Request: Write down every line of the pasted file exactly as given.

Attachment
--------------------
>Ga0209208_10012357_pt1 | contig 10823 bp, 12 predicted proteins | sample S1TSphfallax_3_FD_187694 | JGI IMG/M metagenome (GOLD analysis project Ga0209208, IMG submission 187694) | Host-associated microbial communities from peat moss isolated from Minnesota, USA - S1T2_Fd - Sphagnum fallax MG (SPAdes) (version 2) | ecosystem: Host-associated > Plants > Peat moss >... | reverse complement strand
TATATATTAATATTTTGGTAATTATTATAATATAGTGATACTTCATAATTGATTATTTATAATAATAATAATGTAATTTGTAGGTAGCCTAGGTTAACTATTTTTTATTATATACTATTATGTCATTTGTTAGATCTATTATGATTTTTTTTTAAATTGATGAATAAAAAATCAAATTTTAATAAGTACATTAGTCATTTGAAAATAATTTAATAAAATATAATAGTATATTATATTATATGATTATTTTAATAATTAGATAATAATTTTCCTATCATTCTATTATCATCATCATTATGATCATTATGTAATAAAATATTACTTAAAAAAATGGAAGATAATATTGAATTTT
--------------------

>Ga0209208_10012357_pt1 | contig 10823 bp, 12 predicted proteins | sample S1TSphfallax_3_FD_187694 | JGI IMG/M metagenome (GOLD analysis project Ga0209208, IMG submission 187694) | Host-associated microbial communities from peat moss isolated from Minnesota, USA - S1T2_Fd - Sphagnum fallax MG (SPAdes) (version 2) | ecosystem: Host-associated > Plants > Peat moss >... | reverse complement strand
TATATATTAATATTTTGGTAATTATTATAATATAGTGATACTTCATAATTGATTATTTATAATAATAATAATGTAATTTGTAGGTAGCCTAGGTTAACTATTTTTTATTATATACTATTATGTCATTTGTTAGATCTATTATGATTTTTTTTTAAATTGATGAATAAAAAATCAAATTTTAATAAGTACATTAGTCATTTGAAAATAATTTAATAAAATATAATAGTATATTATATTATATGATTATTTTAATAATTAGATAATAATTTTCCTATCATTCTATTATCATCATCATTATGATCATTATGTAATAAAATATTACTTAAAAAAATGGAAGATAATATTGAATTTT